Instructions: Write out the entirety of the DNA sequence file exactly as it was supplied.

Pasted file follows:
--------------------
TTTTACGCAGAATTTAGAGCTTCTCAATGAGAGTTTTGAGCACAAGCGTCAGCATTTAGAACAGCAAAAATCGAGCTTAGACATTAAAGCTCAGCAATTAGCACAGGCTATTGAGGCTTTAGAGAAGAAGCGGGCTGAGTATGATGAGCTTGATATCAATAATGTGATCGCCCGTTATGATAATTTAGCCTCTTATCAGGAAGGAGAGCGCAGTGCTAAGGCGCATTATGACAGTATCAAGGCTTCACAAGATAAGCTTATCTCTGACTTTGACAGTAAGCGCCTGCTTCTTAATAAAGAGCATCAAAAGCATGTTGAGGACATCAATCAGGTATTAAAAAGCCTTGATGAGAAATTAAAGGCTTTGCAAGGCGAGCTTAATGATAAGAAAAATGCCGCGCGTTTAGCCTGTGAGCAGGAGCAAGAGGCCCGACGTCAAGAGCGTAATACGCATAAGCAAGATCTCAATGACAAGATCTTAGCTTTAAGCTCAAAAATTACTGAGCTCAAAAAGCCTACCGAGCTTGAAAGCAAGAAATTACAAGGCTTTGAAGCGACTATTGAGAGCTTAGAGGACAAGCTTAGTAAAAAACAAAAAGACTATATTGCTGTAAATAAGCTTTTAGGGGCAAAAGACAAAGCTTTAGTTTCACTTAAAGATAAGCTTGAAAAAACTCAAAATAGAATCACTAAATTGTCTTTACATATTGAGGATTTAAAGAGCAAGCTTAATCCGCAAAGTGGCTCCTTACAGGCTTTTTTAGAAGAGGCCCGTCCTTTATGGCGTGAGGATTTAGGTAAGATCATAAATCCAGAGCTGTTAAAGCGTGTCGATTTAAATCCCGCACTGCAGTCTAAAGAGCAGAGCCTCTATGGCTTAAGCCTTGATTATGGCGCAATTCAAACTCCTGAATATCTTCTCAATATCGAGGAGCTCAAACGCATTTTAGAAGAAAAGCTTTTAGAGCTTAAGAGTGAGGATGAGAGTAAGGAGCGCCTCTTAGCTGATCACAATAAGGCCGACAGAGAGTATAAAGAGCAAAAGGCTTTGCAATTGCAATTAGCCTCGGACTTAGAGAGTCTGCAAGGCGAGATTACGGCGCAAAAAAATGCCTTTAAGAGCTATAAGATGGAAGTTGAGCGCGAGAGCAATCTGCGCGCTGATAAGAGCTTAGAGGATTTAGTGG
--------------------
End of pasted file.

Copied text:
TTTTACGCAGAATTTAGAGCTTCTCAATGAGAGTTTTGAGCACAAGCGTCAGCATTTAGAACAGCAAAAATCGAGCTTAGACATTAAAGCTCAGCAATTAGCACAGGCTATTGAGGCTTTAGAGAAGAAGCGGGCTGAGTATGATGAGCTTGATATCAATAATGTGATCGCCCGTTATGATAATTTAGCCTCTTATCAGGAAGGAGAGCGCAGTGCTAAGGCGCATTATGACAGTATCAAGGCTTCACAAGATAAGCTTATCTCTGACTTTGACAGTAAGCGCCTGCTTCTTAATAAAGAGCATCAAAAGCATGTTGAGGACATCAATCAGGTATTAAAAAGCCTTGATGAGAAATTAAAGGCTTTGCAAGGCGAGCTTAATGATAAGAAAAATGCCGCGCGTTTAGCCTGTGAGCAGGAGCAAGAGGCCCGACGTCAAGAGCGTAATACGCATAAGCAAGATCTCAATGACAAGATCTTAGCTTTAAGCTCAAAAATTACTGAGCTCAAAAAGCCTACCGAGCTTGAAAGCAAGAAATTACAAGGCTTTGAAGCGACTATTGAGAGCTTAGAGGACAAGCTTAGTAAAAAACAAAAAGACTATATTGCTGTAAATAAGCTTTTAGGGGCAAAAGACAAAGCTTTAGTTTCACTTAAAGATAAGCTTGAAAAAACTCAAAATAGAATCACTAAATTGTCTTTACATATTGAGGATTTAAAGAGCAAGCTTAATCCGCAAAGTGGCTCCTTACAGGCTTTTTTAGAAGAGGCCCGTCCTTTATGGCGTGAGGATTTAGGTAAGATCATAAATCCAGAGCTGTTAAAGCGTGTCGATTTAAATCCCGCACTGCAGTCTAAAGAGCAGAGCCTCTATGGCTTAAGCCTTGATTATGGCGCAATTCAAACTCCTGAATATCTTCTCAATATCGAGGAGCTCAAACGCATTTTAGAAGAAAAGCTTTTAGAGCTTAAGAGTGAGGATGAGAGTAAGGAGCGCCTCTTAGCTGATCACAATAAGGCCGACAGAGAGTATAAAGAGCAAAAGGCTTTGCAATTGCAATTAGCCTCGGACTTAGAGAGTCTGCAAGGCGAGATTACGGCGCAAAAAAATGCCTTTAAGAGCTATAAGATGGAAGTTGAGCGCGAGAGCAATCTGCGCGCTGATAAGAGCTTAGAGGATTTAGTGG